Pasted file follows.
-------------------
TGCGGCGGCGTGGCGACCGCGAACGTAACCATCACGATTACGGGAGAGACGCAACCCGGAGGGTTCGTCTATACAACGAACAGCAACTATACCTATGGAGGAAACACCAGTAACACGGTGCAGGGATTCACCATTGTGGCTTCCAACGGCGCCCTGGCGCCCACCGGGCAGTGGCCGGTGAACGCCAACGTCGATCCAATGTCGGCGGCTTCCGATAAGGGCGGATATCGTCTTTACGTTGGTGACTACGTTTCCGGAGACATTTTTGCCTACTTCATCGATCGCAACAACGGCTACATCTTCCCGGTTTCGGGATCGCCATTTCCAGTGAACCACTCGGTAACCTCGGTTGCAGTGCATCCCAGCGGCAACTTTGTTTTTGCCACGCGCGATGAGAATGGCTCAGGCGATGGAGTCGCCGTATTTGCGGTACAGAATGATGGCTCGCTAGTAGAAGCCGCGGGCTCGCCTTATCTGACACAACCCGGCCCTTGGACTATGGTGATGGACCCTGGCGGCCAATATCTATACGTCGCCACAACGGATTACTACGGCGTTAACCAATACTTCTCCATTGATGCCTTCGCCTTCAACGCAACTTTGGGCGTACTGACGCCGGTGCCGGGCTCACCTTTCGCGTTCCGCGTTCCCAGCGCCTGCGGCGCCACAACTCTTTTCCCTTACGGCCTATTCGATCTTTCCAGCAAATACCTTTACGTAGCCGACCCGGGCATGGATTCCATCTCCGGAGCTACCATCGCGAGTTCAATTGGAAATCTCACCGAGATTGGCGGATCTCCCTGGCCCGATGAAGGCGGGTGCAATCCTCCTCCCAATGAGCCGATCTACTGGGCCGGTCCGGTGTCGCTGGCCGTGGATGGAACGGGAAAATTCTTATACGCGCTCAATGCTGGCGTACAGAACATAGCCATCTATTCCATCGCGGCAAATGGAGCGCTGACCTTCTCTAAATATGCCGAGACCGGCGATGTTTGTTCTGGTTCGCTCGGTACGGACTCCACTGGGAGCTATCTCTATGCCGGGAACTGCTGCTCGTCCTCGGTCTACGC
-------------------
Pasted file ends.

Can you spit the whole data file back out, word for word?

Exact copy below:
TGCGGCGGCGTGGCGACCGCGAACGTAACCATCACGATTACGGGAGAGACGCAACCCGGAGGGTTCGTCTATACAACGAACAGCAACTATACCTATGGAGGAAACACCAGTAACACGGTGCAGGGATTCACCATTGTGGCTTCCAACGGCGCCCTGGCGCCCACCGGGCAGTGGCCGGTGAACGCCAACGTCGATCCAATGTCGGCGGCTTCCGATAAGGGCGGATATCGTCTTTACGTTGGTGACTACGTTTCCGGAGACATTTTTGCCTACTTCATCGATCGCAACAACGGCTACATCTTCCCGGTTTCGGGATCGCCATTTCCAGTGAACCACTCGGTAACCTCGGTTGCAGTGCATCCCAGCGGCAACTTTGTTTTTGCCACGCGCGATGAGAATGGCTCAGGCGATGGAGTCGCCGTATTTGCGGTACAGAATGATGGCTCGCTAGTAGAAGCCGCGGGCTCGCCTTATCTGACACAACCCGGCCCTTGGACTATGGTGATGGACCCTGGCGGCCAATATCTATACGTCGCCACAACGGATTACTACGGCGTTAACCAATACTTCTCCATTGATGCCTTCGCCTTCAACGCAACTTTGGGCGTACTGACGCCGGTGCCGGGCTCACCTTTCGCGTTCCGCGTTCCCAGCGCCTGCGGCGCCACAACTCTTTTCCCTTACGGCCTATTCGATCTTTCCAGCAAATACCTTTACGTAGCCGACCCGGGCATGGATTCCATCTCCGGAGCTACCATCGCGAGTTCAATTGGAAATCTCACCGAGATTGGCGGATCTCCCTGGCCCGATGAAGGCGGGTGCAATCCTCCTCCCAATGAGCCGATCTACTGGGCCGGTCCGGTGTCGCTGGCCGTGGATGGAACGGGAAAATTCTTATACGCGCTCAATGCTGGCGTACAGAACATAGCCATCTATTCCATCGCGGCAAATGGAGCGCTGACCTTCTCTAAATATGCCGAGACCGGCGATGTTTGTTCTGGTTCGCTCGGTACGGACTCCACTGGGAGCTATCTCTATGCCGGGAACTGCTGCTCGTCCTCGGTCTACGC